DONGHO CHANG: Coolest City Traffic Engineer Ever

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Source of Photos: http://www.seattlebikeblog.com/2013/07/15/sdot-makes-guerrilla-installed-protected-bike-lane-permanent/

On 1 April 2013, a guerilla group advocating road safety for bicyclists in Seattle, Washington, used $350 of materials including plastic pylons (the pylons are plastic sticks that stick up in the air and clearly show car drivers where the car lane ends and the bike lane begins) to turn a Cherry Street (under I-5) bike lane that was merely painted into a protected bike lane. The guerrilla group calls themselves the Reasonably Polite Seattleites, and one of them emailed Tom Fucoloro, a writer for the Seattle Bike Blog, to inform him of what they had done and to explain why they had done it. The writer explained why the plastic pylons improve the safety of the bike lane: “Based on my experience commuting in such lanes in other cities, 1) they slow speeding traffic by making the lane appear narrower (without actually reducing its size); and 2) it’s essentially a warning system for a drunk or distracted driver; once he hits one, he’s more likely to slow down, lessening the chance of hitting a cyclist or pedestrian down the road.” Being Reasonably Polite Seattleites, they made the plastic pylons easy to remove. The writer explained in a postscript to the email: “Because we’re still polite Seattleites (even when we engage in acts of civil disobedience), we used an adhesive pad, which is removable, not epoxy, which is more permanent, meaning Mayor McGinn and SDOT [Seattle Department of Transportation] can remove these in a matter of minutes, if they so choose.”

The city of Seattle did choose to remove the plastic pylons, but City Traffic Engineer DONGHO CHANG, PE, PTOE, gave good reasons for so doing in a communication that was posted on the Seattle Bike Blog:

“Hello reasonably polite Seattleites,

“Thank you for pointing out some easy ways to calm traffic and provide more secure feeling bicycle lane on our streets.  Your sentiment of unease and insecurity riding on painted bicycle lanes next to high speed and high volume traffic is exactly what I am hearing from our residents as we update our bicycle master plan.  This strong message to me and my staff that we have [to] be more thoughtful on facility design and implementation is being heard loud and clear.  You are absolutely correct that there are low cost and simple ways to slow traffic, increase the sense of protection, and provide bicycle facilities that are more pleasant and accommodating for larger portion of people who ride bicycles. I am truly appreciative that you care enough to take time, money, and risk to send your message to me and my staff.  It is my commitment to you that I will do my best to update our existing facilities and install new bicycle facilities that will be more thoughtful.  Some of these will be low cost, such as what you demonstrated on Cherry Street, while others will require more resources to implement.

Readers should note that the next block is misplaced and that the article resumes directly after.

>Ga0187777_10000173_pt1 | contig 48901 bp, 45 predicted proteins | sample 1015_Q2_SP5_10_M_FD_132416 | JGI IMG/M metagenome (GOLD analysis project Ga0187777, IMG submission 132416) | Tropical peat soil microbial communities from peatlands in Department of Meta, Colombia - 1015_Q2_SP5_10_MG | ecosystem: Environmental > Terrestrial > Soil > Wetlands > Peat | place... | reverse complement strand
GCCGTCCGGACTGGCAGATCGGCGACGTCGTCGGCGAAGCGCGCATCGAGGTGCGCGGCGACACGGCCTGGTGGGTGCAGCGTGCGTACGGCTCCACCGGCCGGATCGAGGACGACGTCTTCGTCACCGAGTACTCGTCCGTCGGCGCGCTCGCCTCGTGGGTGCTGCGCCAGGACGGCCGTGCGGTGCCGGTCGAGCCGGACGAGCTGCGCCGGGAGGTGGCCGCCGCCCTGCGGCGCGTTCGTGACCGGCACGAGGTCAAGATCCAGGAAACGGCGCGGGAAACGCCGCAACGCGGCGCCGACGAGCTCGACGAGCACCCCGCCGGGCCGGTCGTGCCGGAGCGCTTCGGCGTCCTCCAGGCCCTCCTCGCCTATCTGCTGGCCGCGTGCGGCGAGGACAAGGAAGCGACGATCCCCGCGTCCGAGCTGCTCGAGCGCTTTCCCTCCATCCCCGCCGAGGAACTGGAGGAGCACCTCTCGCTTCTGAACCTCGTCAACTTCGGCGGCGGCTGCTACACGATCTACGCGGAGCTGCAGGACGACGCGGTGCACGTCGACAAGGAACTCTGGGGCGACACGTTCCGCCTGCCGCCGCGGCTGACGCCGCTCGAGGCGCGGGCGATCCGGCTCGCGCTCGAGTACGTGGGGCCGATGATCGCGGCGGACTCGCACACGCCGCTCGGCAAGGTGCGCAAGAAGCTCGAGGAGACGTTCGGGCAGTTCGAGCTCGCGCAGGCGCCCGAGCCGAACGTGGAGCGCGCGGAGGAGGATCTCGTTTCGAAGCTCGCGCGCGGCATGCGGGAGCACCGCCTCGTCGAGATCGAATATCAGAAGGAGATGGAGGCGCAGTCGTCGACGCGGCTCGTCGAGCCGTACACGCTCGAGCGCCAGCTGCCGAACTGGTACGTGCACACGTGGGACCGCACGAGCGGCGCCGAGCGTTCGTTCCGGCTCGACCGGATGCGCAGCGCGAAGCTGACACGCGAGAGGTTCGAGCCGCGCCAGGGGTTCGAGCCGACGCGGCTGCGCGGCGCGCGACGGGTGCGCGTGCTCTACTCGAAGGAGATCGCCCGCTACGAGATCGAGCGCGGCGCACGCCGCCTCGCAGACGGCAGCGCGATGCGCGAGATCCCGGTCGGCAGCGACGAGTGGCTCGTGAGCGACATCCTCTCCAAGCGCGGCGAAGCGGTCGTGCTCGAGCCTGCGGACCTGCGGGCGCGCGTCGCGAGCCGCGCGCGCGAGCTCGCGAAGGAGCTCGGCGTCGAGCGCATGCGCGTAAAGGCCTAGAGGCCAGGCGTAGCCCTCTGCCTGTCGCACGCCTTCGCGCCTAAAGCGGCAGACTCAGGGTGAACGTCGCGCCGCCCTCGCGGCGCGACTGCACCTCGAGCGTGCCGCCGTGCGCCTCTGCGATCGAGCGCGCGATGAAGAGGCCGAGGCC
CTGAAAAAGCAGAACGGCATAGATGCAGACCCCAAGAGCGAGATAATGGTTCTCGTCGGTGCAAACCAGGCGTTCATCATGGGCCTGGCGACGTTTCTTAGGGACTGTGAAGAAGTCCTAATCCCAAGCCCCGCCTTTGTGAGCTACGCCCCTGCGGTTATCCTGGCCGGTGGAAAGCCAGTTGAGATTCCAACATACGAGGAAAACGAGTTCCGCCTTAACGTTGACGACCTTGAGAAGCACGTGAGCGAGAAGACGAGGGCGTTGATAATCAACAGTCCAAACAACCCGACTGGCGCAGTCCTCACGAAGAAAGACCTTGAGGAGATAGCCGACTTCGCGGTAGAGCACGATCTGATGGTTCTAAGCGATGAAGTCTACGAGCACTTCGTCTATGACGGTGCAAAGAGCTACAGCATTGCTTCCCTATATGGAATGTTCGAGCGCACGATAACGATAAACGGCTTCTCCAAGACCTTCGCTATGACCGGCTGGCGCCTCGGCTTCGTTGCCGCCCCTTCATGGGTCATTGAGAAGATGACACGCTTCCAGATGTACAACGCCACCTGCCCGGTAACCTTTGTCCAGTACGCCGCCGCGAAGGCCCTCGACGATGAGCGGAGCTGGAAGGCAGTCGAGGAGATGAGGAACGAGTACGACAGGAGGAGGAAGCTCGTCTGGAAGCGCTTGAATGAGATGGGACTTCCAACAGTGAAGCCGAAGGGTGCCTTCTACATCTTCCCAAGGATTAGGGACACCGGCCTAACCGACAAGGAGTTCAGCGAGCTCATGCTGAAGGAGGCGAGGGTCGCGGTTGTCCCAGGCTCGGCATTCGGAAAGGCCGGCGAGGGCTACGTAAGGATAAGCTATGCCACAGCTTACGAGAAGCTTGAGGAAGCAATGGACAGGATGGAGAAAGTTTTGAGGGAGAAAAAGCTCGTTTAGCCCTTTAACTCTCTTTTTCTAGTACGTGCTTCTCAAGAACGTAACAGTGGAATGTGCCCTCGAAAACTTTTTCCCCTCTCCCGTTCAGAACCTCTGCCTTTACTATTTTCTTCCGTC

“The posts that you installed on Cherry Street will be removed and I am sorry about that.  The posts are 36 inches high and [are] higher than most road bicycle handle bars.  A rider can hit the post with their handle bar, which is a safety concern.  The bicycle lane [is] narrow and is five feet wide.  The travel lane is 11 feet wide, which is what the State DOT permitted us to narrow the lane to.  Cherry Street is under the freeway and is owned by the State, so we do have to get their permission for reconfiguring the street.  If we had more lane width to work with, we could [have] installed shorter posts.  Unfortunately, this is not the case here.  Please let me know if you would like the posts back and I will have the crew leave the post in a safe area for you to pick up. Thank you, again, for your thoughtful demonstration.

“Sincerely,

“DONGHO CHANG, PE, PTOE


“City Traffic Engineer


“Seattle Department of Transportation


“Traffic Management Division”

But now things get really good. Seattle installed permanent pylons that have a good height that allows for handlebar clearance. Seattle also made other improvements for bicycle safety in Seattle. Mr. Chang emailed both the Reasonably Polite Seattleites and the Seattle Bike Blog:

“Hello reasonably polite Seattleites,

“I have good news to share.  SDOT worked with WSDOT [Washington State Department of Transportation] to reinstall your thoughtful protector treatment on Cherry Street.  SDOT and WSDOT agreed to monitor the installation to determine if additional changes need to be made.  We also took this unique opportunity to make additional improvements.  We installed a two stage left turn box on 7th Avenue for left turning bicycle riders who may not feel comfortable riding with car traffic, new bicycle lanes on 7th Avenue between Cherry and Marion, and [a] bicycle lane on Marion Street between 7th and 8th Avenue.  Additional information on the two stage left turn box can be found at:

http://www.seattle.gov/transportation/docs/CherryStFactsheet.pdf 

“Thank you, again, for your suggestion.”

For Further Information: Tom Fucoloro, “SDOT makes guerrilla-installed protected bike lane permanent.” Seattle Bike Blog. 15 July 2013

http://www.seattlebikeblog.com/2013/07/15/sdot-makes-guerrilla-installed-protected-bike-lane-permanent/

For Further Information:  Tom Fucoloro, “Guerrilla road safety group ‘politely’ installs illegal bike lane protectors on Cherry Street.” Seattle Bike Blog. 4 April 2013

http://www.seattlebikeblog.com/2013/04/04/guerrilla-road-safety-group-politely-installs-illegal-bike-lane-protectors-on-cherry-street/

Check out some FREE eBooks about good deeds (and some books for sale):

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For some stories of good deeds and anecdotes, check out the rest of

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